After over a decade of stellar service at Rochdale, initially as a player before becoming manager, the Irishman agreed to take the reins at the Academy Stadium this summer from the departing Enzo Maresca.
Barry-Murphy became a player-coach in 2013, before taking on the managerial vacancy at the Crown Oil Arena in 2019 and, during his time in the hotseat, the club gained a reputation for their attractive brand of possession-based football.
Dale also provided an environment in which younger players were given a platform to learn their craft and thrive on the senior stage, including former City loanees Gavin Bazunu and Yeboah Amankwah in recent years.
With this in mind, our new EDS boss feels that City is the best place for him to continue honing his trade and nurture the next generation of talent.
He declared: “A big influence (on me joining) was the people I knew who worked here.
“Like Gav (Bazunu) and Yeboah (Amankwah), you build that relationship with people at the Club who I suppose are the very fabric of the Academy.
“I’ve known Jason (Wilcox), the Academy Director, for a long time in a different capacity because I was looking after the players and developing that relationship.
“When you see you’re aligned and have similar beliefs in terms of player development and style of play, I got a real sense of being valued by the people here.
“And that goes both ways, it was probably one of the major attractions of being able to work in this environment.”
After beginning his playing career in his native Ireland at Cork City, Barry-Murphy got his first taste of English football at Preston North End at the turn of the millennium, also representing Sheffield Wednesday, Bury and Rochdale across a 20-year playing career.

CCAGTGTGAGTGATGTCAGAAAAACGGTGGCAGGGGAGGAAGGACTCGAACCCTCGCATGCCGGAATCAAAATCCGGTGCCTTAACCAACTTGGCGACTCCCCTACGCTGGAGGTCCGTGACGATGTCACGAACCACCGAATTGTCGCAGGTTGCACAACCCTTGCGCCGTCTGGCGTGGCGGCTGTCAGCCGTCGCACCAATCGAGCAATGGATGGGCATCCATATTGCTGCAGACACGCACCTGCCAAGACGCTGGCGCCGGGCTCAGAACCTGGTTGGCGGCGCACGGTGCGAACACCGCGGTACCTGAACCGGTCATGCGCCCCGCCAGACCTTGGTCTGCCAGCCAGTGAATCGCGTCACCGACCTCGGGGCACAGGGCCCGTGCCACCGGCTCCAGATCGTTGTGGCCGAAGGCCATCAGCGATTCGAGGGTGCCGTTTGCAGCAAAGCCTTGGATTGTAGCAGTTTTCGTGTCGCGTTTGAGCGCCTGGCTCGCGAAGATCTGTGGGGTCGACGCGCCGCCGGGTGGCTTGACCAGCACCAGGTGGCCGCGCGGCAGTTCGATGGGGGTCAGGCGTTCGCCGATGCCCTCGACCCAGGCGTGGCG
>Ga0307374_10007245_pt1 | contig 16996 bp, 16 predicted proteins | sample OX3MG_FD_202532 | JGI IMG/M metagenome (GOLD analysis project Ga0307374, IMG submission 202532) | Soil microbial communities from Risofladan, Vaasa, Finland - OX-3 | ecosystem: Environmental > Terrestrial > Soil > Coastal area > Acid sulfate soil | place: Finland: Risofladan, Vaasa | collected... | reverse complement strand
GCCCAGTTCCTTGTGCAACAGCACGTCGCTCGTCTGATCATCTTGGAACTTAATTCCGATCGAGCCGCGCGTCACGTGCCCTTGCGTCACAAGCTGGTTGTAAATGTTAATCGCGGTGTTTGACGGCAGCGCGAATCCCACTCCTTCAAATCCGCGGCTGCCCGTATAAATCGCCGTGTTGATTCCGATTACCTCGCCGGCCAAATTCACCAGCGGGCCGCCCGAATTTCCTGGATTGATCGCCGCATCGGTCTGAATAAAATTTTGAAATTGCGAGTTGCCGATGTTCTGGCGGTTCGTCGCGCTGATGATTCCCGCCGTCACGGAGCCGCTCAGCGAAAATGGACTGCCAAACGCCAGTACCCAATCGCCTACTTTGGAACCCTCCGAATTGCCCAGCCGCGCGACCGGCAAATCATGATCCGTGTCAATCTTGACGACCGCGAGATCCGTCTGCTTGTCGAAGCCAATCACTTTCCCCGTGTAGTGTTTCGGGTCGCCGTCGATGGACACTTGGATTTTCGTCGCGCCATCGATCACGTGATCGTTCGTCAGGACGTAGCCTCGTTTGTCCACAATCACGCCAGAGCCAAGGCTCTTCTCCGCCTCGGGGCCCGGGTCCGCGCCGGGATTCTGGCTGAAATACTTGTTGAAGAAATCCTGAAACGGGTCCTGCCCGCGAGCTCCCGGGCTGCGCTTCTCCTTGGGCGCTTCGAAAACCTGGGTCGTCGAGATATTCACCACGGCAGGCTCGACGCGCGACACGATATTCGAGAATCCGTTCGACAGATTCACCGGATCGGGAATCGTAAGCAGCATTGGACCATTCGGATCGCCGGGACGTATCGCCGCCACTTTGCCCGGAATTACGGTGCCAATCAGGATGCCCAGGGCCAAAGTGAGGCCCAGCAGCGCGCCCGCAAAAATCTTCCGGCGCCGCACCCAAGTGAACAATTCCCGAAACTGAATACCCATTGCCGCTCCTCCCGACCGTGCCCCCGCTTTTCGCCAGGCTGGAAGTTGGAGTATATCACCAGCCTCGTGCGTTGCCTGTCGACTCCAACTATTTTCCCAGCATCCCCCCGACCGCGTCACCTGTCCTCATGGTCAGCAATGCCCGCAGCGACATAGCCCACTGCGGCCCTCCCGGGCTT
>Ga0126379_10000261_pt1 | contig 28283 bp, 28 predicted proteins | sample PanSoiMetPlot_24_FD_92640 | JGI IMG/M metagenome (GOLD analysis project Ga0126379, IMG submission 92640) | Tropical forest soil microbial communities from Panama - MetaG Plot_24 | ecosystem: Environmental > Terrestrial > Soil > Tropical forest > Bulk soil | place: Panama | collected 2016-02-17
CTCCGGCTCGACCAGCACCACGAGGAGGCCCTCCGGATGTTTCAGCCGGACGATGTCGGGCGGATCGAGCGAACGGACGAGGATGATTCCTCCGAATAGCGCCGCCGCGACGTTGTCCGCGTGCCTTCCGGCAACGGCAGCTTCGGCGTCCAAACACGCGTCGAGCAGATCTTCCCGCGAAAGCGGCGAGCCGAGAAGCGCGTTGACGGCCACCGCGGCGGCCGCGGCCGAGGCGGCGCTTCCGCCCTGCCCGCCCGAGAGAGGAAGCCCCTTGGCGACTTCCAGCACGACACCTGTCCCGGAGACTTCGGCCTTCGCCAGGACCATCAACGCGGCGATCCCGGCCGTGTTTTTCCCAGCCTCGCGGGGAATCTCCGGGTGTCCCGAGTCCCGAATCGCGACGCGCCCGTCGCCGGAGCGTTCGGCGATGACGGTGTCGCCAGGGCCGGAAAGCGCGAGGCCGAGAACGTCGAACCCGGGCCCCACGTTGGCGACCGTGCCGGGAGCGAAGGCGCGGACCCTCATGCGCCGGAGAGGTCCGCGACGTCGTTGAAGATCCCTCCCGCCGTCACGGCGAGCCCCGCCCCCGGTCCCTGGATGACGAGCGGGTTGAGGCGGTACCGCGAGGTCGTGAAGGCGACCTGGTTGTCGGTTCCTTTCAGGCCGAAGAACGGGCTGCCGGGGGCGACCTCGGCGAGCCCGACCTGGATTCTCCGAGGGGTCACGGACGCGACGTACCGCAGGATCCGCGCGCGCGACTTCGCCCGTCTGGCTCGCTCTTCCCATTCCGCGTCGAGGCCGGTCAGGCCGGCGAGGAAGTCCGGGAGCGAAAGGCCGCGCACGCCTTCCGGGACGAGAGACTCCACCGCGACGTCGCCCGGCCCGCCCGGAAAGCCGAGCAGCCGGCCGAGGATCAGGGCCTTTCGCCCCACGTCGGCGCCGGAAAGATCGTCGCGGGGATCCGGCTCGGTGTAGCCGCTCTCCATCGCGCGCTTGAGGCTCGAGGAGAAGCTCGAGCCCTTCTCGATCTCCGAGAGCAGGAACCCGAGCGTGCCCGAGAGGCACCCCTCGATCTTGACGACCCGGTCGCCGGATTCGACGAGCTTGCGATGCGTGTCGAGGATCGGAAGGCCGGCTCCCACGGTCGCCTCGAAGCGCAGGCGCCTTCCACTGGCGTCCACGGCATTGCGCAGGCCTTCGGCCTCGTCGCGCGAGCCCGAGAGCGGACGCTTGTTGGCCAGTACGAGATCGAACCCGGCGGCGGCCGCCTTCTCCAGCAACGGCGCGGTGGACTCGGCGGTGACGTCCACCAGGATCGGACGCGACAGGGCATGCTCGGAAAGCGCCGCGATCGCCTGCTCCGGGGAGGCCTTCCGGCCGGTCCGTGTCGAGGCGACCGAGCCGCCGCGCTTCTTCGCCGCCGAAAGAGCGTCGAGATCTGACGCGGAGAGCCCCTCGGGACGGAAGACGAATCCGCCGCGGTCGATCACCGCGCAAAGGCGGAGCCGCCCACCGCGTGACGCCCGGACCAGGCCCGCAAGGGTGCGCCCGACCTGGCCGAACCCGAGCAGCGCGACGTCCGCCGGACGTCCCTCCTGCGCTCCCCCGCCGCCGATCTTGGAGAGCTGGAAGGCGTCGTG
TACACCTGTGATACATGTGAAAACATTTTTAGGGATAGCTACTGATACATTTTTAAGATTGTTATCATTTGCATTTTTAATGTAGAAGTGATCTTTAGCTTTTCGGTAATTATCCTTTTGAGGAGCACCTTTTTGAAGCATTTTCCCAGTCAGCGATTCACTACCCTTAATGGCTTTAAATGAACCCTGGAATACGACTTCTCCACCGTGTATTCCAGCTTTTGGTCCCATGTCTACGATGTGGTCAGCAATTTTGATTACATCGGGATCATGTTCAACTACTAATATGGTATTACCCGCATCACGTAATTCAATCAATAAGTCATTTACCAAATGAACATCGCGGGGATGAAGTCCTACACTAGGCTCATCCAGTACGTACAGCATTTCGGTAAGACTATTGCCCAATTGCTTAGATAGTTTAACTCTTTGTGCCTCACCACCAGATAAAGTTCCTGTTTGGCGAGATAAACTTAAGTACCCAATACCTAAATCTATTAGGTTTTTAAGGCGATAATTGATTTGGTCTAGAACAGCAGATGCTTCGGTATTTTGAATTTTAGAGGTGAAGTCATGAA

Our new EDS manager insists that, even during his early years in the game at Deepdale, he always considered City to be a place where youngsters were given a clear pathway to the first team.
And the 43-year-old is delighted to now be able to play a part in that development.
“From my very first years in the UK going back to Platt Lane, Manchester City were always synonymous with producing players of amazing potential from the academy,” he reflected.
“Even when the club wasn’t having the same success that it now is, it’s always had that mystique as being a brilliant club for producing homegrown talent.
“It’s hugely exciting to be a part of that now. It’s hard to have expectations of where things are going but it gives me that really exciting feeling and I’m honoured to be a part of this.”
Looking ahead to the new season, Barry-Murphy is hoping to emulate the recent success of our EDS, who claimed a maiden Premier League 2 title during the 2020-21 campaign.
While our new manager believes success on the pitch often goes hand in hand with player development, he insists that helping our young blues thrive is his main priority.
“I think wherever development is going on there’ll be winning.
“The players here will have an insatiable appetite to be winners and that was demonstrated last year by the success the team has in PL2.
“In the years before, despite league position there still would’ve been great success in terms of the players that’ve been provided to the first team environment.
"That is ultimately the aim of the club. What I’ve seen of the player so far, there is that desire to be the best they can be.”